iPhone 5 Unveiling Fulfills Expectations, Fails to Impress
Apple (NASDAQ: AAPL) has finally unveiled the iPhone 5, the most anticipated smartphone of all time. The device comes with every anticipated feature, most notably a wider screen, lighter body, and a thinner design.
Without question, the iPhone 5 will be, as Apple claims, the best smartphone it has ever designed. But is that enough to produce the massive supply shortages that many are predicting?
There is little doubt that a large number of people will want the product that Apple unveiled today. As an improved version of its existing, hugely popular phone, the company cannot do any wrong.
The problem is that Apple CEO Tim Cook kicked off the event by saying that the iPhone 5 would be a huge leap over its predecessor.
"Huge" is a subjective word. Some would say that Amazon's (NASDAQ: AMZN) new tablets provided a significant upgrade over the original Kindle Fire. Others were impressed by Google's (NASDAQ: GOOG) first tablet, the Nexus 7, for being vastly superior to more expensive Android devices.
In Cook's mind, the iPhone 5 may be a huge leap forward. The other new iPhone 5 features -- improved speakers, three microphones, an A6 processor (which is twice as powerful as the A5), and a smaller dock connector, among others -- may be the most groundbreaking updates that Apple can muster.
Consumers might see it differently. After excluding the most radical rumors, such as a bendable touch screen or an edgeless display, consumers anticipated more practical (but still groundbreaking) upgrades like the ones featured in Nokia's (NYSE: NOK) Lumia 920. Last week, Nokia announced that its new device would come with wireless charging, a camera that stabilizes moving images, and a touch screen that is sensitive enough to use while wearing gloves.
Nokia's innovations were not only cool and unexpected, they were downright different.
In the not-too-distant future, Lumia 920 users will be able to walk into a Coffee Bean & Tea Leaf shop, set their phone on the table, and charge it while they sip their favorite latte. Coffee Bean & Tea Leaf may be a small chain, but it is a positive step forward for Nokia, a company that many believed to be standing on its last legs.
Apple did not bring anything new to the table. The wider screen was not only rumored, it was expected. Every iPhone is faster than its predecessor, so that was not surprising either. The Mac maker might deserve some credit for the lighter and thinner design, but that -- like every other new feature -- is something people just assumed they would get.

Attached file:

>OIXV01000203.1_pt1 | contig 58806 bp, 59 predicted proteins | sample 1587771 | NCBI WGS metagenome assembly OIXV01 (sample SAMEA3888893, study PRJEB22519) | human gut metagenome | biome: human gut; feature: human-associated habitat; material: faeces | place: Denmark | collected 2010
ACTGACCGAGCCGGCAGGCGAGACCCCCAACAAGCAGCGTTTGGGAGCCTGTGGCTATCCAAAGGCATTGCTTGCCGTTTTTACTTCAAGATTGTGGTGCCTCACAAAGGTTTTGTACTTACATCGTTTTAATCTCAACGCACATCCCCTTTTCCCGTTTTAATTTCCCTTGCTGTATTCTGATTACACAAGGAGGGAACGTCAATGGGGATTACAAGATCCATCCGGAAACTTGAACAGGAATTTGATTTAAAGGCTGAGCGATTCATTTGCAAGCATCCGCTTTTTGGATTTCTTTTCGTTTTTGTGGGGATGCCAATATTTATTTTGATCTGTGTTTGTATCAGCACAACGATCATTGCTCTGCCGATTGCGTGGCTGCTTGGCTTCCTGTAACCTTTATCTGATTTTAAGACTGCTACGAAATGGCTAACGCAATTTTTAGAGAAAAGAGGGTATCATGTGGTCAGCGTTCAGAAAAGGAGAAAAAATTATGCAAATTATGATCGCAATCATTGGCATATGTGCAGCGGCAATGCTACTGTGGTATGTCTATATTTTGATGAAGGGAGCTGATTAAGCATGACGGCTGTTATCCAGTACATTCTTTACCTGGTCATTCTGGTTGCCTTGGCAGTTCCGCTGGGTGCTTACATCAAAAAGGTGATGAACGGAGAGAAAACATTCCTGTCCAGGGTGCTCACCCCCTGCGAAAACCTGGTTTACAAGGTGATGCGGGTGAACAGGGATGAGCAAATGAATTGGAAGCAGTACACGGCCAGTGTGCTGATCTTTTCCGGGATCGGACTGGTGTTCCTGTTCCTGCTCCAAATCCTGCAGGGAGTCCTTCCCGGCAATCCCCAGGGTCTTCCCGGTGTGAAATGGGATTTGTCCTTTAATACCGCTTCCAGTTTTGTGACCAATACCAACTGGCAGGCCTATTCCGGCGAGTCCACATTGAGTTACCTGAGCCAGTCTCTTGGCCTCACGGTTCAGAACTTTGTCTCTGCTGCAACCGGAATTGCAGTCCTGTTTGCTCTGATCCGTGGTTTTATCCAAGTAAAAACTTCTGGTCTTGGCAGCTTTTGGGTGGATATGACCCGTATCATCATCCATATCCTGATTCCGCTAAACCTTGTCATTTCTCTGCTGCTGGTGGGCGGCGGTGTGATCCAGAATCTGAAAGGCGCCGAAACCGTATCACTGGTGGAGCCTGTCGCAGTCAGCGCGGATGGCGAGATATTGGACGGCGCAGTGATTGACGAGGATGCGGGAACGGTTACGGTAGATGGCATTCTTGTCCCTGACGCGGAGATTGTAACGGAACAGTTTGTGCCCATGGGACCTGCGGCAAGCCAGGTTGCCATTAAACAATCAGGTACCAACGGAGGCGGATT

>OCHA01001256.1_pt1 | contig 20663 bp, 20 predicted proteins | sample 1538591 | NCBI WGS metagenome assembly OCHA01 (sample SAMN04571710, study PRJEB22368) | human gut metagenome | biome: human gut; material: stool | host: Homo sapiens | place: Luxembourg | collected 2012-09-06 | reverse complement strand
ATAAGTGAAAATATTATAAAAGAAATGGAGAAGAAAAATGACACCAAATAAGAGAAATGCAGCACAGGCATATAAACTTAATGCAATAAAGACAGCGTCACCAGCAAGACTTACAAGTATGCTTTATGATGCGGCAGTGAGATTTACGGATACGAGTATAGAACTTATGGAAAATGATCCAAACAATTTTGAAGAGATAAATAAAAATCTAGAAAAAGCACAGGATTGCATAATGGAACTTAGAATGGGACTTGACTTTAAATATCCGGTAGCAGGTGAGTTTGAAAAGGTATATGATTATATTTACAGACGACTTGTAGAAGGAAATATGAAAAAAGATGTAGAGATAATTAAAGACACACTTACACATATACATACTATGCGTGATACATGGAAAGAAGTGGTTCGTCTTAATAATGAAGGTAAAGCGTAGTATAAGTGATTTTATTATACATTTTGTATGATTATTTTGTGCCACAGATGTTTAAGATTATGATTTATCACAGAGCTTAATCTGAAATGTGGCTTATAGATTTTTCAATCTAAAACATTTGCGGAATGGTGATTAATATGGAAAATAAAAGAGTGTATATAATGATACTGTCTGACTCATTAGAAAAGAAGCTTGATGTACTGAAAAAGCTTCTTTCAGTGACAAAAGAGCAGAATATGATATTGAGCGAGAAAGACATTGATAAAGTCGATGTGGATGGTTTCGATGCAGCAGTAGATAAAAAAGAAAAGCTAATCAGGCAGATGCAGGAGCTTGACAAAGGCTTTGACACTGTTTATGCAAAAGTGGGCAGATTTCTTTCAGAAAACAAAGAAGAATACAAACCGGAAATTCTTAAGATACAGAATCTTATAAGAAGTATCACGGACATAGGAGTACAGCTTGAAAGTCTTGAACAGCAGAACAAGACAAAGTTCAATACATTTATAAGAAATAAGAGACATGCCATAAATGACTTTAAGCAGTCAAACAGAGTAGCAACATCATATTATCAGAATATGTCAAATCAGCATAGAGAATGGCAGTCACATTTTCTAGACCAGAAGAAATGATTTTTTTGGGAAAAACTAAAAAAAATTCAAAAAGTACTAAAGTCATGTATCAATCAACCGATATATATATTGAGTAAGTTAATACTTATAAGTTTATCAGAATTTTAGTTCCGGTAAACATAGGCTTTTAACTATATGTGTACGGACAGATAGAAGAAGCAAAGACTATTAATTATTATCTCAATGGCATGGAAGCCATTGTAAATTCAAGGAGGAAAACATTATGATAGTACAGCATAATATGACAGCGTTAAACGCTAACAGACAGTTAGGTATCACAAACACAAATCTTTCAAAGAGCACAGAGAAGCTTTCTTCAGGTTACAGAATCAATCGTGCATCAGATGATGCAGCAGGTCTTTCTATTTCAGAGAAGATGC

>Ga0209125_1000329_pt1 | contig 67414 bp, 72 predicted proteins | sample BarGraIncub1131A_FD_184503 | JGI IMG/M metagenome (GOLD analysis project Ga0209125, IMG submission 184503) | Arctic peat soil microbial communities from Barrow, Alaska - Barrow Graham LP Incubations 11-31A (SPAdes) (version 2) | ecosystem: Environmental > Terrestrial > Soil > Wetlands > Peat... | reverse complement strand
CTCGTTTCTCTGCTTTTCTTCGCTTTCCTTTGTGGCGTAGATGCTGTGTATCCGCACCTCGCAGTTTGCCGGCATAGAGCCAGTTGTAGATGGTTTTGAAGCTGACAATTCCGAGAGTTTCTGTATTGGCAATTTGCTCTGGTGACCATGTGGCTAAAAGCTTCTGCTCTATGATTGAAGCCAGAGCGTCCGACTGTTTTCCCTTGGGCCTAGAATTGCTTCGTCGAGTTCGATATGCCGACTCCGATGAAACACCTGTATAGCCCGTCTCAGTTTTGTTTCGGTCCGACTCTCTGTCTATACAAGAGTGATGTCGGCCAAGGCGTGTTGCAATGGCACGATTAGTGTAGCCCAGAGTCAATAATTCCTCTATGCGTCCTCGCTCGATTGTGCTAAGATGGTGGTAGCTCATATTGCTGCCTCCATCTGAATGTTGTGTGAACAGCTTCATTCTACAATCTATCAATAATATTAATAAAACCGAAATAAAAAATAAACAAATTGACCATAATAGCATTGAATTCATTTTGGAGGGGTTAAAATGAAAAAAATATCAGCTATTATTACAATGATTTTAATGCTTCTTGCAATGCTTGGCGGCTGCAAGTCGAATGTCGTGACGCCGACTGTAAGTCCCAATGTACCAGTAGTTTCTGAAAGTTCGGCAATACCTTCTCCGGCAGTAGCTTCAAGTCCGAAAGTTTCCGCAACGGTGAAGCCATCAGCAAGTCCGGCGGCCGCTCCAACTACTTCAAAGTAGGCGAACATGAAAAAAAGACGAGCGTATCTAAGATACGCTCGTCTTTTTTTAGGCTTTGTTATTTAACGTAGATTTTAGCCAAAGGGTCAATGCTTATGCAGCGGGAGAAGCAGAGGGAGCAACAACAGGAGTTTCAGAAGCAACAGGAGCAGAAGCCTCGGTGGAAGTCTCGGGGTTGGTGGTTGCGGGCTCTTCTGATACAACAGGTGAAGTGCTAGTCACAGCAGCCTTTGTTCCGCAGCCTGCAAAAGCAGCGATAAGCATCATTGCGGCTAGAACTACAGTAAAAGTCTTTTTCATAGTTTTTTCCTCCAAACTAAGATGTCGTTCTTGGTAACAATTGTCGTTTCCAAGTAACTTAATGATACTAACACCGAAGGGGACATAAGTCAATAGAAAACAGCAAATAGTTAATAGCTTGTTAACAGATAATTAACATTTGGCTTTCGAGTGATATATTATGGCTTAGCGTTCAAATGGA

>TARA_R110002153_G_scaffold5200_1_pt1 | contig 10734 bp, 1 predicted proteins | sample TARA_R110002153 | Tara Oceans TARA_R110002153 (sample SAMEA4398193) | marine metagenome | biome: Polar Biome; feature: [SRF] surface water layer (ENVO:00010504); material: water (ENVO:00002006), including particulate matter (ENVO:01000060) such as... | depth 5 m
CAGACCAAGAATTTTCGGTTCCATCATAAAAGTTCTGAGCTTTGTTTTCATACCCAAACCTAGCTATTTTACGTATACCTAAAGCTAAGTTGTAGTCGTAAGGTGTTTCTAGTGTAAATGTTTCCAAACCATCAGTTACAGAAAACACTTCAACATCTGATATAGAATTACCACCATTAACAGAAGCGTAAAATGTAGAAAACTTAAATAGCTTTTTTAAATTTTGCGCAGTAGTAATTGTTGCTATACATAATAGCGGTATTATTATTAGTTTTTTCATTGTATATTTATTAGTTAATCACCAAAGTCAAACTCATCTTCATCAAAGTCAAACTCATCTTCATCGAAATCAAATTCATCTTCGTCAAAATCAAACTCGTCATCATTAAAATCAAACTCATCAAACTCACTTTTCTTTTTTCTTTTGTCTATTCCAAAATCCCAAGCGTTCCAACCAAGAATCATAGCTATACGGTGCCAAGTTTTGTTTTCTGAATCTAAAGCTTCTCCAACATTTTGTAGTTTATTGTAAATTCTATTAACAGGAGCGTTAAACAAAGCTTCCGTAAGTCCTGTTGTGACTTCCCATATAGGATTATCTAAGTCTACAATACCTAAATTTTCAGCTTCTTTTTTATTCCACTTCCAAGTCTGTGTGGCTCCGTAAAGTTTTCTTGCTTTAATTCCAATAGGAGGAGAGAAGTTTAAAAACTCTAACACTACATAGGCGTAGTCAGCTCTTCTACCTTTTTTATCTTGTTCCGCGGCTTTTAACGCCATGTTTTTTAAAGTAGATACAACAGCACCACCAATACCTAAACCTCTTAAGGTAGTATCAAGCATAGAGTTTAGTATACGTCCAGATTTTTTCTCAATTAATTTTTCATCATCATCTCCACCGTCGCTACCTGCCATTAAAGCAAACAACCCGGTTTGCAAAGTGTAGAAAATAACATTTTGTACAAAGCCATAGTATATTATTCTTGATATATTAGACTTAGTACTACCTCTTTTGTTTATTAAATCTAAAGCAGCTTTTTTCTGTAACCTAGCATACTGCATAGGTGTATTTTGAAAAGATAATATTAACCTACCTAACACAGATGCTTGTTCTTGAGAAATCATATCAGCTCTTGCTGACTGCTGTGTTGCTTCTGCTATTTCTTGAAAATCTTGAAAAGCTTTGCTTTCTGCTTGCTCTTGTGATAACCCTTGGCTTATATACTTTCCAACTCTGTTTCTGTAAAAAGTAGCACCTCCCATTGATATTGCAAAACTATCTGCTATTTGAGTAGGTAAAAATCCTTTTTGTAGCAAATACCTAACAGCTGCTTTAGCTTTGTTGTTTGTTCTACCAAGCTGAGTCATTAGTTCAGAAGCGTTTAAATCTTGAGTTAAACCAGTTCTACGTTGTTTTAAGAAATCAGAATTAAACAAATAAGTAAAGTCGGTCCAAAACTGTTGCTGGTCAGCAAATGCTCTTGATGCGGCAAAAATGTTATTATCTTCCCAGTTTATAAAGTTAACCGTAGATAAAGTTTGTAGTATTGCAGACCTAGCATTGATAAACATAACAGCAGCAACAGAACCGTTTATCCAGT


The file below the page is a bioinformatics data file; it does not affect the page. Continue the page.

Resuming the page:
To be fair, it would have been far worse for Apple to unveil a phone that lacked the things people expected. Then Apple would really be in trouble. As it stands, the company should go on to sell millions and millions of iPhone 5 units this fall.
Consumers who do not yet have an iPhone will surely be prime customers for the new iteration, but the reduced price of the iPhone 4S ($99) and iPhone 4 (free with a contract) could help sell those devices as well.
The iPod Touch has also received a decent upgrade with a larger screen that's the same size as the iPhone 5, a lighter body, and a thinner design. It also featured an improved camera, longer battery life, an A5 processor, and AirPlay Mirror, among other additions. Even Siri is making the jump to the iPod Touch. (In other words, it is the iPhone 5 minus the phone and the A6 processor.)
Apple made a much more impressive announcement when it introduced the new iPod Nano, which could easily be described as a smaller version of the iPod Touch. Both devices are likely to be geared toward kids and teens, though it's safe to assume that a few million adults will be interested in them as well.
All in all, it was a typical day for Apple. This event was nowhere near the caliber of the conference Apple hosted during the summer, at which time the company unveiled the next-generation MacBook Pro. While the Pro was an impressive upgrade that will take the industry in a whole other direction, the new iPhone feels somewhat generic.
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